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What are we talking about here?

It’s hard to open up a discussion about the future and not put most everything on the table for reconsideration. When the way is clear to do that, great, go for it! But so often, the charge to the group exploring the future is to move more incrementally: find new opportunities for growth, is a common charge among our clients. We are usually not reconsidering everything, we are exploring options for a part of the system, such as a product group, a market, or a division of the company.

But, as I’ve seen again and again with my clients, it is hard to keep things contained. You’ll find groups you work with discover pretty quickly that they are talking about bigger things than they thought. Recently, at a corporate workshop I helped lead, the group discovered, as they explored the future for market growth opportunities, that the very culture and nature of their company had to change. That insight was profound and scary to them, and they will have a tough job going forward.

You will often have to go back to the leadership and get their blessing to open up the question, involve more people from a wider range of functions and divisions. Initial expectations, rather than being successfully met, may get blown away. Be prepared to discover something other than what you thought you were looking for. Then be prepared to communicate that discovery to others, and get others on board for greater change.

You will find it valuable, and often essential, to have your leadership be part of the process. Too often, those not participating in a futures exploration are not ready to hear and grasp the discoveries the group made. So when you get ready to explore the future, take a hard look at what’s on the table for change. Be ready to answer the question: “what are we talking about here?”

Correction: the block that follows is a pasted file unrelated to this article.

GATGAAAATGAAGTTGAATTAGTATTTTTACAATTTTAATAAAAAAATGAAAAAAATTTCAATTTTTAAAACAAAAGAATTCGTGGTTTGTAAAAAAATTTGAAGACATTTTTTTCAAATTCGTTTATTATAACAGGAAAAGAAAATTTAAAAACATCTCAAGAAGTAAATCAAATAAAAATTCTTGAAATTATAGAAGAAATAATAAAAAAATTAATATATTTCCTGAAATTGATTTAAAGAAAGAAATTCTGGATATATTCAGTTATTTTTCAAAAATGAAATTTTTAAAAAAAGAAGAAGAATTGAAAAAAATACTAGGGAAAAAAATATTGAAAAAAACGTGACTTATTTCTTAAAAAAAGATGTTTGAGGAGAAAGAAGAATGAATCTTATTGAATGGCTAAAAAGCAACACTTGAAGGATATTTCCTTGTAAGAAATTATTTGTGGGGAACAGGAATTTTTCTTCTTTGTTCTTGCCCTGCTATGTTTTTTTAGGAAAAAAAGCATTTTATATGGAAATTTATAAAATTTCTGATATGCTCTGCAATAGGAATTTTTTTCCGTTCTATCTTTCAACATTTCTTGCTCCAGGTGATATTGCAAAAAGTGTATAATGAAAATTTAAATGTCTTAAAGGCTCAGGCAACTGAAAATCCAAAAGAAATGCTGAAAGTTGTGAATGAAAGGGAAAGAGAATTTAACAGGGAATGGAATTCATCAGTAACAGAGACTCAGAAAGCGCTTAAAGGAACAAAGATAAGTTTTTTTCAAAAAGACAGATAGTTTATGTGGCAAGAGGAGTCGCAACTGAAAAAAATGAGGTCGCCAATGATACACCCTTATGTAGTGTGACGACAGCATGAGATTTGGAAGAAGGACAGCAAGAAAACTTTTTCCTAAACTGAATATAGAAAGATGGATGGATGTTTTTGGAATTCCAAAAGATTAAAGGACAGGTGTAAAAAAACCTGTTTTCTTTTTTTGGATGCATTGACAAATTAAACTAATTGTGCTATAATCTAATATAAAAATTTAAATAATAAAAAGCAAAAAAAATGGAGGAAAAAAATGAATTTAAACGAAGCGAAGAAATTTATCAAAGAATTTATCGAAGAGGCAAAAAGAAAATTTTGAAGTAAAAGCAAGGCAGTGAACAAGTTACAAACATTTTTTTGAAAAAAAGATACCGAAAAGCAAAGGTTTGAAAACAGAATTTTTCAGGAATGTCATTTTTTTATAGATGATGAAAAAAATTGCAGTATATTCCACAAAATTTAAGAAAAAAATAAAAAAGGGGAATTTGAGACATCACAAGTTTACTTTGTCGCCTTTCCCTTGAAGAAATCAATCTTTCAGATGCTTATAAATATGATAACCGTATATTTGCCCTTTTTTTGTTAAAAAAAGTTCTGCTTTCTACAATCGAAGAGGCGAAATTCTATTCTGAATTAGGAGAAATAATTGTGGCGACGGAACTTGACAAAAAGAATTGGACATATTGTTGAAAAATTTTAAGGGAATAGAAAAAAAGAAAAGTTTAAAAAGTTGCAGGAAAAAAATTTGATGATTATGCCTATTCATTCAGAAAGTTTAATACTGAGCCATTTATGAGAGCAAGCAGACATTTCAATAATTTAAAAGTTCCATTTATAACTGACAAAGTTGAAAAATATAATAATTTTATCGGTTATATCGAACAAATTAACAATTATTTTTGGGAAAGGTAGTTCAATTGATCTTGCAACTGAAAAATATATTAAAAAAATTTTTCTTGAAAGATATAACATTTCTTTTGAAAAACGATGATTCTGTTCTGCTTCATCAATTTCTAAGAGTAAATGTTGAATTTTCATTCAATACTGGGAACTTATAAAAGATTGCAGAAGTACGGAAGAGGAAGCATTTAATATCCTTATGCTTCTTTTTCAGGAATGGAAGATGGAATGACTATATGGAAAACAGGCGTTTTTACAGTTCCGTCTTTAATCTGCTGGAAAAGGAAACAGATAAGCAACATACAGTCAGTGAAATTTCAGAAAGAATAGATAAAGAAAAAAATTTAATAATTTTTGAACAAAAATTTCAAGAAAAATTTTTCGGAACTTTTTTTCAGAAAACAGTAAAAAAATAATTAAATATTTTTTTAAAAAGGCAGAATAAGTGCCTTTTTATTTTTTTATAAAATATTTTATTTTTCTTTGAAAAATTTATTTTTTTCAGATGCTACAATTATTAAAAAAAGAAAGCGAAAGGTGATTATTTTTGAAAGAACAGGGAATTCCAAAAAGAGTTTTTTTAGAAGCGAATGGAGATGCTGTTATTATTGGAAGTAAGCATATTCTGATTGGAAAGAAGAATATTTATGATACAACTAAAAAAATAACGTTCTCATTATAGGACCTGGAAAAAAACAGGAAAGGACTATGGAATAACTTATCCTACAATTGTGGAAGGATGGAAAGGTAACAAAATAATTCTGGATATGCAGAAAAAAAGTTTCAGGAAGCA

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  • Pam McConathy May 22, 2008, 9:27 am


    As a communications professional and public relations consultant, I would also like recommend that futurists consider including one or two representatives from an organization’s communications team to be involved in the process of exploring the future. These individuals, whether on the internal or external communications team, will play a key role in developing and disseminating the narrative that is created about an organization’s potential future. They also are typically among a company’s key influencers and should be brought in early to futures projects for total emersion in the concepts and processes.

    Speaking from experience, I have been on the internal communications team when consultants are brought in for projects such as these. We were left out of the process until the conclusion when we were brought in to prepare messaging and communications plans around the consultant’s findings. This made our job very difficult, if not ineffectual, especially when it involved complicated processes, obscure concepts or reasonings behind the final recommendations.

    While everyone cannot be included in this process, I consider communicators extremely vital in the process of talking and thinking about the future within their respective organizations.

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